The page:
My wife and I had just finished hiking Brims Mesa outside of Sedona, Ariz., when we spotted a woman at the trailhead wearing a purple velvet, or velour, dress that hung loosely to her bare ankles. In her right hand she held a hawk feather, and around her neck dangled a leather "medicine bag." She was not smiling, even though the sun was glorious on this January afternoon and she was about to enter the famous red rocks of northern Arizona, one of the prettiest places in the galaxy.


Three more conventionally dressed people - jeans, long-sleeved shirts, and soft Patagonia pajama gear - tagged along, their eyes gleaming like Idaho star garnets. They were seeking something and, because of that I suppose, quite incapable of greeting us. The leader, maybe a priestess, was getting paid for this expedition and my wife and I were ruining the ambiance with our ordinariness.





"How far is it to town?" I asked the purple lady.





"Which town?" she answered dreamily, still not smiling, staring at a spot above my head.





Twenty years ago, before the desert became a commercial icon for selling everything from fast food to big trucks to bad art and easy religion, it was different around Sedona and most of the Southwest. My roommate and I used to come down from snowy Durango, Colo., during spring breaks at Fort Lewis College, looking for the first tender greens of March. We threw down our sleeping bags in the rocks and cacti, took off our shirts and shoes at Oak Creek Canyon, and scraped together enough spare change for a hot breakfast in Flagstaff. Any spiritual awakenings we stumbled across came free of charge, and we pretty much kept them to ourselves. My, how times have changed - especially in Sedona, "Hub of the New Age Community."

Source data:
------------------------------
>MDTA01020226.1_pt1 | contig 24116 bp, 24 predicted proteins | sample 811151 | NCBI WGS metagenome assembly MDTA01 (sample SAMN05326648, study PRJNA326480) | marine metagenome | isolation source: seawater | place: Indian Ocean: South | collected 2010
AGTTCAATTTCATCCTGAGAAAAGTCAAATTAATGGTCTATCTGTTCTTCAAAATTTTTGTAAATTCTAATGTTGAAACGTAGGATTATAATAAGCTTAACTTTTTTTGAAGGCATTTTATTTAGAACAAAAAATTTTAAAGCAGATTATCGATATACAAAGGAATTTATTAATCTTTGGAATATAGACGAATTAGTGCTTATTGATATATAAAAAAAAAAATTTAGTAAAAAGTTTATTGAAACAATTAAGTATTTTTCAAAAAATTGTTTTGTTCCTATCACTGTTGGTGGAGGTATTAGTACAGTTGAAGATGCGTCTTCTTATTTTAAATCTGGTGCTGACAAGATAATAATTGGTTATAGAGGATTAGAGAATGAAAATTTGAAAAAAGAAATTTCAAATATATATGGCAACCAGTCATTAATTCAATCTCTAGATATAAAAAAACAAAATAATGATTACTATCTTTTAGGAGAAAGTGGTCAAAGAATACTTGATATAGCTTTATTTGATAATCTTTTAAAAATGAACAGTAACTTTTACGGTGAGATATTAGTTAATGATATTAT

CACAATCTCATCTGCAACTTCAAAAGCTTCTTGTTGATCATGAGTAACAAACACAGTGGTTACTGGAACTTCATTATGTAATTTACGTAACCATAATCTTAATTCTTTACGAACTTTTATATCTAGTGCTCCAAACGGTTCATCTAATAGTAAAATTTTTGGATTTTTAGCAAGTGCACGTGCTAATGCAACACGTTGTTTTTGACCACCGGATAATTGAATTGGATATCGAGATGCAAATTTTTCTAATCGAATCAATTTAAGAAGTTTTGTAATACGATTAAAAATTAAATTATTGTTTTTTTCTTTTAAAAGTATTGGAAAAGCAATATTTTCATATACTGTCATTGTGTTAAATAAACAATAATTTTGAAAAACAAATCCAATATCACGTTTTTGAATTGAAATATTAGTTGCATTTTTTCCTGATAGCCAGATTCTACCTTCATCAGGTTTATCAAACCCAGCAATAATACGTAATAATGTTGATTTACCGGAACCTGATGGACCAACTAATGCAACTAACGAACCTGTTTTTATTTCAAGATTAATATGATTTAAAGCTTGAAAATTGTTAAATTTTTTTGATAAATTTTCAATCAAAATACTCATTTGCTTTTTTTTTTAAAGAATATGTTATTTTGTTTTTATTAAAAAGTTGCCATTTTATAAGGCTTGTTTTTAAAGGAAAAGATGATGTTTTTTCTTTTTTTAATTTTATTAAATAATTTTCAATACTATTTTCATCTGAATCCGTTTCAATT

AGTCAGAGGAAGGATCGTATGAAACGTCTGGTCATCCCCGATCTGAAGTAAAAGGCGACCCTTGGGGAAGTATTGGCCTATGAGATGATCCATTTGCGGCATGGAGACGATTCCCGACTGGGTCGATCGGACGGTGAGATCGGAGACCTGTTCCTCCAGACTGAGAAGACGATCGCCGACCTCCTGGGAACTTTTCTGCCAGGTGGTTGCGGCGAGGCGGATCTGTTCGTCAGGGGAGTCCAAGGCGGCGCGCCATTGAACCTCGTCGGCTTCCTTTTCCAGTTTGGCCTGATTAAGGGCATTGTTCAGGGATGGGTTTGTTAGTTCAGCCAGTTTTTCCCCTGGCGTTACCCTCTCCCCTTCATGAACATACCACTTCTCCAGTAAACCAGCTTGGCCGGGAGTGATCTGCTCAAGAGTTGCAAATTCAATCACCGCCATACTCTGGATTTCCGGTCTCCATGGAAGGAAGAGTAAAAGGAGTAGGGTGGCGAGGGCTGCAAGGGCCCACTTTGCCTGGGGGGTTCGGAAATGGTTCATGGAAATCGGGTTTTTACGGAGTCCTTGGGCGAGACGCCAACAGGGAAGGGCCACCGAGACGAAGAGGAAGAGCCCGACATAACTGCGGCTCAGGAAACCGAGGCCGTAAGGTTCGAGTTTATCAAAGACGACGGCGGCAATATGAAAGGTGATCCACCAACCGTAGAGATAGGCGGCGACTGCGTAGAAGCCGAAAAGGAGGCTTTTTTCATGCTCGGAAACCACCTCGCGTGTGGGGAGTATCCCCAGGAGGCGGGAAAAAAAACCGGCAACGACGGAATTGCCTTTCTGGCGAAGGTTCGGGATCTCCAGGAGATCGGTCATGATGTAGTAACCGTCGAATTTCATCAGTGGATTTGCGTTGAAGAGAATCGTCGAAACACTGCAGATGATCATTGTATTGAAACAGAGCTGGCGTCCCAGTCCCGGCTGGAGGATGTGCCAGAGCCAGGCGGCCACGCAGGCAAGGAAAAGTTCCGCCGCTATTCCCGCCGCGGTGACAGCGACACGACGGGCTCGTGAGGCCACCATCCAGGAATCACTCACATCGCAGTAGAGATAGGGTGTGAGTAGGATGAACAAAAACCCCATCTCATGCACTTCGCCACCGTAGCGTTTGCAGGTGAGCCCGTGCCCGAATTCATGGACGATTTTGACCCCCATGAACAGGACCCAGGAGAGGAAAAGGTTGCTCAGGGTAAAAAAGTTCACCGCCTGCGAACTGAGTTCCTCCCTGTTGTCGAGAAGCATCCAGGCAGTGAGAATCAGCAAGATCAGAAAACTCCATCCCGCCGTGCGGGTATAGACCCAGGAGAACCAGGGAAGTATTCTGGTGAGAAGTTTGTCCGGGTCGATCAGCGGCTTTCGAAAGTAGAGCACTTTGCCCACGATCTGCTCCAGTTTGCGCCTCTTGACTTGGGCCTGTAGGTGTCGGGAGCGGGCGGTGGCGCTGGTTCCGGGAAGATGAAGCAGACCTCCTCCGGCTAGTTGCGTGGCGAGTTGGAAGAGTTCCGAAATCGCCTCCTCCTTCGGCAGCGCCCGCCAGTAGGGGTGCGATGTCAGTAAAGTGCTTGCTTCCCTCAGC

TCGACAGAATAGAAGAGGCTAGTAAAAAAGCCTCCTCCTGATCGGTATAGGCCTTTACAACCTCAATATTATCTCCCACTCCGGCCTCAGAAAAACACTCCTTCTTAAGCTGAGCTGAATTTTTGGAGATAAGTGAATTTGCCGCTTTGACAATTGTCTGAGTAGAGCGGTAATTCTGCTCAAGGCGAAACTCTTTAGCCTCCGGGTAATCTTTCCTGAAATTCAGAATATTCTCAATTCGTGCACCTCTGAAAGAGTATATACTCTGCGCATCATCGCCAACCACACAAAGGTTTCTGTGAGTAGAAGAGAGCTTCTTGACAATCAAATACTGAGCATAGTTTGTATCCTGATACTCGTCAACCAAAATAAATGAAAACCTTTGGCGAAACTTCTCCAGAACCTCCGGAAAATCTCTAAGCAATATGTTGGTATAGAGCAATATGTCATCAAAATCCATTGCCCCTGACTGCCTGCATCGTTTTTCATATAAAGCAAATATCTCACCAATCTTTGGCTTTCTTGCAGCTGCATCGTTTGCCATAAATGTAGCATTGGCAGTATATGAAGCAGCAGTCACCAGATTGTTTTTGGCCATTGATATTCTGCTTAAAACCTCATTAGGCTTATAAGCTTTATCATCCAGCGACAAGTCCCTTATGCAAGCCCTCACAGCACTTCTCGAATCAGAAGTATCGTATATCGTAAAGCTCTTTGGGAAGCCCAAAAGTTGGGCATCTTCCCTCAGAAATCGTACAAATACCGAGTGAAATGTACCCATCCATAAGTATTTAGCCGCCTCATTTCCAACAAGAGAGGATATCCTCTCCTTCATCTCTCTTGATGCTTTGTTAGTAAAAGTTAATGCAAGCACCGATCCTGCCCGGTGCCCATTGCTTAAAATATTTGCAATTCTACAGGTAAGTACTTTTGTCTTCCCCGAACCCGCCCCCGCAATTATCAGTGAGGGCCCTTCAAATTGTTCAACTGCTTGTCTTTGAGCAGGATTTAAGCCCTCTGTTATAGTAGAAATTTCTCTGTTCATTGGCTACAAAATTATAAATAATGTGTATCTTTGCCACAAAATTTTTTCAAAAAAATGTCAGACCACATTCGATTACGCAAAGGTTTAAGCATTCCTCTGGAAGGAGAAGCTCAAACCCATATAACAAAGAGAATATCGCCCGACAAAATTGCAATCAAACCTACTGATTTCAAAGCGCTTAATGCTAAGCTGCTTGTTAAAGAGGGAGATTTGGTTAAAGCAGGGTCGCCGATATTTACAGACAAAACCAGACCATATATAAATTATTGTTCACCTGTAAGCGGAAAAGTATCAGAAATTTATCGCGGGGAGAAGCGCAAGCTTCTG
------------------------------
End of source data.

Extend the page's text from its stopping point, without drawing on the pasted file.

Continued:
The purple woman was probably a "healer," or someone who could show a "seeker" where the famed vortexes of Sedona were located and how to release their power.


A friend of mine says the trend is the modern equivalent of 19th-century resource-exploiters of the West, mining people's gullibility and guilt, and cashing in on a generation without a belief system. Whatever you call the new spiritual seeking, it is a firmly established economy in Sedona, entwined with an upscale tourist economy. Signs announce "Vortex Information and Tours," "Psychic Reader" and "Therapy On the Rocks." I soon learned that for a town that professes to value spirituality, you have to drop a lot of cash to acquire it. Here are a few samplings from the many brochures I read:


The Psychic of Psychics, Robert Petro, a gifted trance medium often used by law enforcement officials, offers private trance readings. He takes Visa, Discover and MasterCard, and has a series of endorsements from satisfied customers on the back of his brochure. "... The most amazing prediction was ... you told me to see an eye doctor because something was harming my eyes. They found a tumor near my optic nerves ... if I don't have this taken care of I will be blind in a few years. I thank God for putting you in my path."


Another pamphlet promoted Light Body Flotation, which claims to deepen your meditation. Apparently you pay to float around in a tank of water filled with dissolved Epsom salts. The "floating rates' are $60 for the first float and $45 per hour following that. When I read the brochure, I learned that scientists estimate that 90 percent of all brain activity is related to managing our bodies in gravity and that the Dallas Cowboys have used this therapy.


Another psychic: "... part Native American," summed up her philosophy this way: "The spiritual healing and release from pain that I have seen over the years continues to fill me with joy, humility, and gratitude. My fee is $100 per session."


One could go on a Mystic Tour with Rahelio: "As seen on the TV show "Magic, Mysteries & Miracles," "''''she offers personal and planetary healing meditations, and Vortex, Medicine Wheel empowerments. And she can do vision quests and sweat lodge ceremonies. Three to three-and-a-half hours with Rahelio is $60 per adult.